Make 2017 the Year of Self Care

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We’re one month into the new year – have your resolutions gone to the wayside? Are you back in the rut of crazy, stressful days working away, with no time to think or take a breath?

I thought that might be the case!

And so, I wanted to remind you all of this brilliant piece in the Chronicle of Philanthropy: 10 Ways to Work Smarter in 2017 by Rebecca Koenig. Note the apropos use of the word smarter as opposed to harder. This piece has strategy and self-care all over it: two of my favorite words.

You should take the time to read about all ten ways, but here are some of my favorites and why:

  • Reserve time to work without meetings. I use time blocking in my calendar and it is the only way I stay organized and productive! I put most of the projects I’m working on as “Free” time in Outlook, but if there’s something you need to work on with no interruptions, you can always say you’re busy. A meeting with yourself is just as important (if not more) than a meeting with others.
  • Stop overusing social media at work. Can I shout this one from the rooftops? I’m definitely one to pop on all my social media channels during my lunch break, but if it’s not break time, it’s not Snapchat time. It’s easy to spend hours on Facebook, so don’t tempt yourself and don’t do it!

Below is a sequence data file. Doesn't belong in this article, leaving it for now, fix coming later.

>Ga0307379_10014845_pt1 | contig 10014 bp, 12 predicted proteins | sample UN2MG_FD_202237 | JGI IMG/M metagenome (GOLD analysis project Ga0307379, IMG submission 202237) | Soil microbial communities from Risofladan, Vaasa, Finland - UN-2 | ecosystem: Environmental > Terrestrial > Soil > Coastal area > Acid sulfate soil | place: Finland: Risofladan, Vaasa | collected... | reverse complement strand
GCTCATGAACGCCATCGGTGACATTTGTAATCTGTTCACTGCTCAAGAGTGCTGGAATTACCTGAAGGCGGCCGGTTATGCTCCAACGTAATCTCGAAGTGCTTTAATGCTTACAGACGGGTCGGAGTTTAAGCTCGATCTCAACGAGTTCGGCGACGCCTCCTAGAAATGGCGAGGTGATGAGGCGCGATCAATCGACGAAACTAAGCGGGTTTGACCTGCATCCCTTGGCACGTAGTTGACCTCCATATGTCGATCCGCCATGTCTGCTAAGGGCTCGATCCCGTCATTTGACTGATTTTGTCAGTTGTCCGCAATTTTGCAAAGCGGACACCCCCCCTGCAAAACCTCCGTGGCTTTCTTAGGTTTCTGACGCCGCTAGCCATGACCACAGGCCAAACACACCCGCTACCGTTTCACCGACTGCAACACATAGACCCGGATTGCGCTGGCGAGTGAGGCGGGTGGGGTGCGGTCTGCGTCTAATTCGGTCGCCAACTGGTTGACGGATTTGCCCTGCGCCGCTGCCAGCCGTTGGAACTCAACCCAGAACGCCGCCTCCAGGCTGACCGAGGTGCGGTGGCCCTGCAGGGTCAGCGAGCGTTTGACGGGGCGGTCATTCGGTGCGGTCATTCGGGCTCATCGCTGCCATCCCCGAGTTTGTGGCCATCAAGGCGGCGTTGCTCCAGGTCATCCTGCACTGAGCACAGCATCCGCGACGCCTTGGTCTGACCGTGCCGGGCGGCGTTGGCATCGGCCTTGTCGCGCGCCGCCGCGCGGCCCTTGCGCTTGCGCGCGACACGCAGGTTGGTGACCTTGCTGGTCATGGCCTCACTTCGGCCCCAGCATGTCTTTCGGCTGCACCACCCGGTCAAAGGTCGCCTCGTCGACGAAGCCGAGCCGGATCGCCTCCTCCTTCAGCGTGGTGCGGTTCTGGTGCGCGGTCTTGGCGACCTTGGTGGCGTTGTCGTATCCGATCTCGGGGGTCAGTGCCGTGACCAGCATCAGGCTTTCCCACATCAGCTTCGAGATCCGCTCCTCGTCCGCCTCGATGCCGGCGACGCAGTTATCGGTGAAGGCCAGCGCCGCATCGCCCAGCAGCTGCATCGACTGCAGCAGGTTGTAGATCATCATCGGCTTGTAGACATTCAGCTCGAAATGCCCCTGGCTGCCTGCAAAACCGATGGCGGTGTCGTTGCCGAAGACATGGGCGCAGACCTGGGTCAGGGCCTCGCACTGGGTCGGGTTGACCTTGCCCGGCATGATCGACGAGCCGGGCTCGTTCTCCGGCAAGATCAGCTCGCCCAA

• Build strong relationships outside of your office. Spending time with other people who work in the nonprofit world but not at your organization can be incredibly rejuvenating. It can make you feel like you’re not alone in your struggles, or make you realize how wrong something is. Either way, it’s a success. And it is very validating!
  • Accept imperfection. Made a mistake? Don’t beat yourself up about it. The more you stress over it, the more it creeps into the quality of your work. Mistakes are what make the successes even that much sweeter.

Brava, Rebecca Koenig. And here’s to a 2017 full of self-love!

-N.C.

You’re in Control

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It’s super easy to get caught up in the day to day. You wake up at the same time, do your same morning ritual, get to the office, and move on with your work. After a few months, you start to get the hang of it and it’s almost as if you’re going on autopilot.

It’s easy in these moments to keep going with the status quo. Even if you’re not feeling fulfilled by your work, your boss is terrible, and your hours are long, the easiest path to take is staying put.

But – it’s not the best path to take.